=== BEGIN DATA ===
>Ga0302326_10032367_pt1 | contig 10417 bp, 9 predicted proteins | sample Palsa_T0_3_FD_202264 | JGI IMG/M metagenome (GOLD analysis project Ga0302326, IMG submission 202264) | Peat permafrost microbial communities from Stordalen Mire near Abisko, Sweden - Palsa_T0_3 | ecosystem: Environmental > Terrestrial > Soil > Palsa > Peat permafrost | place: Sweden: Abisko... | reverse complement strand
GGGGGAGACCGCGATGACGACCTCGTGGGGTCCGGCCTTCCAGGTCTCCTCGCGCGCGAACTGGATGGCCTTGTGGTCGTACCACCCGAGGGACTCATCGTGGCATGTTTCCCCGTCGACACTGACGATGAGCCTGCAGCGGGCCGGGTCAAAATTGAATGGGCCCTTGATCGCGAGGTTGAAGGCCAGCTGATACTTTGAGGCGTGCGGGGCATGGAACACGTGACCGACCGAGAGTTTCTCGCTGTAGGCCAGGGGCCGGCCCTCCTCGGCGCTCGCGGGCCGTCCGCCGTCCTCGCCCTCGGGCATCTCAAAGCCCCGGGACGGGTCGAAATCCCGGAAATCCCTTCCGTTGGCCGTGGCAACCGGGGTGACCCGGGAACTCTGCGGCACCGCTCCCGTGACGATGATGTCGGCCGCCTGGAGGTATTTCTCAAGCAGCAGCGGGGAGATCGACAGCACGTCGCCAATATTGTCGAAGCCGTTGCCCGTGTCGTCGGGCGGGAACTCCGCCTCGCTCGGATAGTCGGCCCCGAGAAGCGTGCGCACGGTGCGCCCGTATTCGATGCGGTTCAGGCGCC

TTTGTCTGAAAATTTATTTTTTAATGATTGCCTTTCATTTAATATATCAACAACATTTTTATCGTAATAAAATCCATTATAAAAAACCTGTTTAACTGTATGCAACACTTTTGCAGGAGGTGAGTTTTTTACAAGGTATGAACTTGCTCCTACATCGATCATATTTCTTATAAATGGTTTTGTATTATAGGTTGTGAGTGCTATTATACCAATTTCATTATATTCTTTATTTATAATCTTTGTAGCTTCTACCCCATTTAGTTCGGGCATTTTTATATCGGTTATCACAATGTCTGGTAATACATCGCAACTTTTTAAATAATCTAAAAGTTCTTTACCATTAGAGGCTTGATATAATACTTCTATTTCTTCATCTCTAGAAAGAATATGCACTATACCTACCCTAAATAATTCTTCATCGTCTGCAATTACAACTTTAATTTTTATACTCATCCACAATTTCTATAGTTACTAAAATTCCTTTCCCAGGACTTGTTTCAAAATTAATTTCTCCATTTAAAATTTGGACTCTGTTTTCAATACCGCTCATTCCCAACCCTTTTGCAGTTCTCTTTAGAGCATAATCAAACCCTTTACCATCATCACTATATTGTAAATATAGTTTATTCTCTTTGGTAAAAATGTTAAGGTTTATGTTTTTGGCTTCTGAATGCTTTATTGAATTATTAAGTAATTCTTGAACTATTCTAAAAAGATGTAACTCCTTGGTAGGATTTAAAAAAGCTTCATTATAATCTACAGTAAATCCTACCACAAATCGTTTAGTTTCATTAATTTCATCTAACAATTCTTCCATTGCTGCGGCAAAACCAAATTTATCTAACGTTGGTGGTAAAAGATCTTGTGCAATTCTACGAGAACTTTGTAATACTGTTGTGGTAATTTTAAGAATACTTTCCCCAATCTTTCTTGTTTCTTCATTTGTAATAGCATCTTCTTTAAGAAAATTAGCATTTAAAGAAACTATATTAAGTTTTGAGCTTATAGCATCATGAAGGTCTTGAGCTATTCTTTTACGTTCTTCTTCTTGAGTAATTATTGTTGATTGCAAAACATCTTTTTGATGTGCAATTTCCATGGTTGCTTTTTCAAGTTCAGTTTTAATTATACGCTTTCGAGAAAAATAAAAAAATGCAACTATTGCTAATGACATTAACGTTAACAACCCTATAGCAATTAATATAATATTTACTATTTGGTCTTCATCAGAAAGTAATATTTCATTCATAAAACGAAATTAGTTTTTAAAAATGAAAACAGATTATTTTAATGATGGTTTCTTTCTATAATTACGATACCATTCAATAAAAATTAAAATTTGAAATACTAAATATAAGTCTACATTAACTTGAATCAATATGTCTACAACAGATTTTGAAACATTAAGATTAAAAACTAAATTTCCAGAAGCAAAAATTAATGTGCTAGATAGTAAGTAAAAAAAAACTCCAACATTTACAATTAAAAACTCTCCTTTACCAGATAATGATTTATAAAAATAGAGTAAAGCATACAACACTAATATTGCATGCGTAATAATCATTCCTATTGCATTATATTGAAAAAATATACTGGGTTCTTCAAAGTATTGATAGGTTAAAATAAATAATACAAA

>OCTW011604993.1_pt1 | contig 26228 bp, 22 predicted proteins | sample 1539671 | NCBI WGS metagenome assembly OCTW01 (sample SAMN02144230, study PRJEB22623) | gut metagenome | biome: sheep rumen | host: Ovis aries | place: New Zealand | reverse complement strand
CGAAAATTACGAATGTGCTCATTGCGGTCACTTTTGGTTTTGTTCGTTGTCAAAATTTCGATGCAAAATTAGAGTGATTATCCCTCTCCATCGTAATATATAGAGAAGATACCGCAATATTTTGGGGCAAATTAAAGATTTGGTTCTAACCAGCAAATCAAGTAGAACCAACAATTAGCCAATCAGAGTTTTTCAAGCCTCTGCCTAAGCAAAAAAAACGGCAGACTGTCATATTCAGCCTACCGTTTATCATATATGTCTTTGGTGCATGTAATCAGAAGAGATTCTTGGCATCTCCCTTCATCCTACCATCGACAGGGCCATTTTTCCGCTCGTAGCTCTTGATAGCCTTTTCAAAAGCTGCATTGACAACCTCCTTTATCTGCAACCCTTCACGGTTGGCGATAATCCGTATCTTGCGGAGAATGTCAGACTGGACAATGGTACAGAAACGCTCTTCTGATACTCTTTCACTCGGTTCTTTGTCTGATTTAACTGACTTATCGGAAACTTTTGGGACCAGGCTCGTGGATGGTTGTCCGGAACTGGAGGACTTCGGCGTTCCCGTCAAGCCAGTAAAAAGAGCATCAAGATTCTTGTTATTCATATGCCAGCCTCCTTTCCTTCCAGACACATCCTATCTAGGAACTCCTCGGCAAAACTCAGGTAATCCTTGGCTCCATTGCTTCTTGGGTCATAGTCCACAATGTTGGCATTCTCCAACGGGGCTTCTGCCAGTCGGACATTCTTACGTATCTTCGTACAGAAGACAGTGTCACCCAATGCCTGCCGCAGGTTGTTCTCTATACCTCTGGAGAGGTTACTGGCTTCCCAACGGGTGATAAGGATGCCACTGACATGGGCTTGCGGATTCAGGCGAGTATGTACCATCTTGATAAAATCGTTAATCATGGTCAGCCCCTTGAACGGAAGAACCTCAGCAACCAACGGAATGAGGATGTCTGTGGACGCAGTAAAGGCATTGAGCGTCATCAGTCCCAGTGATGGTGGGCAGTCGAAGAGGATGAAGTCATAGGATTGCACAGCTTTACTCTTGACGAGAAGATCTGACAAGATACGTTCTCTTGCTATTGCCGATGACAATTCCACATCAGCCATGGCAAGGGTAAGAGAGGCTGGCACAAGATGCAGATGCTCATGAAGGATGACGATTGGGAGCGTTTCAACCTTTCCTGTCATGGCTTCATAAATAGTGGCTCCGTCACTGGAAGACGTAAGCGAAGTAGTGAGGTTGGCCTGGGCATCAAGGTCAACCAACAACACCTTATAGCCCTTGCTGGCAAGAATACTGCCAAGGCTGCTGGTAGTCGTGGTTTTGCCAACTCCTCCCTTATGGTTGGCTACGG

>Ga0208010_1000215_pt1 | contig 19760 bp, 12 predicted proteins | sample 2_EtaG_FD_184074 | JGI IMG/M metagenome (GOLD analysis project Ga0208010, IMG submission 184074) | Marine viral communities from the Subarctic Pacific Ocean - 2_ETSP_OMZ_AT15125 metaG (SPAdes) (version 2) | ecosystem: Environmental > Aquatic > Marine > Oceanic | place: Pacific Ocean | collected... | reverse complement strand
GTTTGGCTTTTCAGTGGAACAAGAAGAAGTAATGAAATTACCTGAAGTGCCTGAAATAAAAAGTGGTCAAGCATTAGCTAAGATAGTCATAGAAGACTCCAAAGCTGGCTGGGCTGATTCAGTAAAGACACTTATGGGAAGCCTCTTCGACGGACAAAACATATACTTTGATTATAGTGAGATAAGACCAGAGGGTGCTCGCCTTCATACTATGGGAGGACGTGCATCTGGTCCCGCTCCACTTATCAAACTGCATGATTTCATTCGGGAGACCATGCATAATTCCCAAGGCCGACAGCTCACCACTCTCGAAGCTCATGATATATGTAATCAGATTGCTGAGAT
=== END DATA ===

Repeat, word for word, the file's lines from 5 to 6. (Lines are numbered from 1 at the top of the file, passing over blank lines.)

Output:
CGAAAATTACGAATGTGCTCATTGCGGTCACTTTTGGTTTTGTTCGTTGTCAAAATTTCGATGCAAAATTAGAGTGATTATCCCTCTCCATCGTAATATATAGAGAAGATACCGCAATATTTTGGGGCAAATTAAAGATTTGGTTCTAACCAGCAAATCAAGTAGAACCAACAATTAGCCAATCAGAGTTTTTCAAGCCTCTGCCTAAGCAAAAAAAACGGCAGACTGTCATATTCAGCCTACCGTTTATCATATATGTCTTTGGTGCATGTAATCAGAAGAGATTCTTGGCATCTCCCTTCATCCTACCATCGACAGGGCCATTTTTCCGCTCGTAGCTCTTGATAGCCTTTTCAAAAGCTGCATTGACAACCTCCTTTATCTGCAACCCTTCACGGTTGGCGATAATCCGTATCTTGCGGAGAATGTCAGACTGGACAATGGTACAGAAACGCTCTTCTGATACTCTTTCACTCGGTTCTTTGTCTGATTTAACTGACTTATCGGAAACTTTTGGGACCAGGCTCGTGGATGGTTGTCCGGAACTGGAGGACTTCGGCGTTCCCGTCAAGCCAGTAAAAAGAGCATCAAGATTCTTGTTATTCATATGCCAGCCTCCTTTCCTTCCAGACACATCCTATCTAGGAACTCCTCGGCAAAACTCAGGTAATCCTTGGCTCCATTGCTTCTTGGGTCATAGTCCACAATGTTGGCATTCTCCAACGGGGCTTCTGCCAGTCGGACATTCTTACGTATCTTCGTACAGAAGACAGTGTCACCCAATGCCTGCCGCAGGTTGTTCTCTATACCTCTGGAGAGGTTACTGGCTTCCCAACGGGTGATAAGGATGCCACTGACATGGGCTTGCGGATTCAGGCGAGTATGTACCATCTTGATAAAATCGTTAATCATGGTCAGCCCCTTGAACGGAAGAACCTCAGCAACCAACGGAATGAGGATGTCTGTGGACGCAGTAAAGGCATTGAGCGTCATCAGTCCCAGTGATGGTGGGCAGTCGAAGAGGATGAAGTCATAGGATTGCACAGCTTTACTCTTGACGAGAAGATCTGACAAGATACGTTCTCTTGCTATTGCCGATGACAATTCCACATCAGCCATGGCAAGGGTAAGAGAGGCTGGCACAAGATGCAGATGCTCATGAAGGATGACGATTGGGAGCGTTTCAACCTTTCCTGTCATGGCTTCATAAATAGTGGCTCCGTCACTGGAAGACGTAAGCGAAGTAGTGAGGTTGGCCTGGGCATCAAGGTCAACCAACAACACCTTATAGCCCTTGCTGGCAAGAATACTGCCAAGGCTGCTGGTAGTCGTGGTTTTGCCAACTCCTCCCTTATGGTTGGCTACGG

>Ga0208010_1000215_pt1 | contig 19760 bp, 12 predicted proteins | sample 2_EtaG_FD_184074 | JGI IMG/M metagenome (GOLD analysis project Ga0208010, IMG submission 184074) | Marine viral communities from the Subarctic Pacific Ocean - 2_ETSP_OMZ_AT15125 metaG (SPAdes) (version 2) | ecosystem: Environmental > Aquatic > Marine > Oceanic | place: Pacific Ocean | collected... | reverse complement strand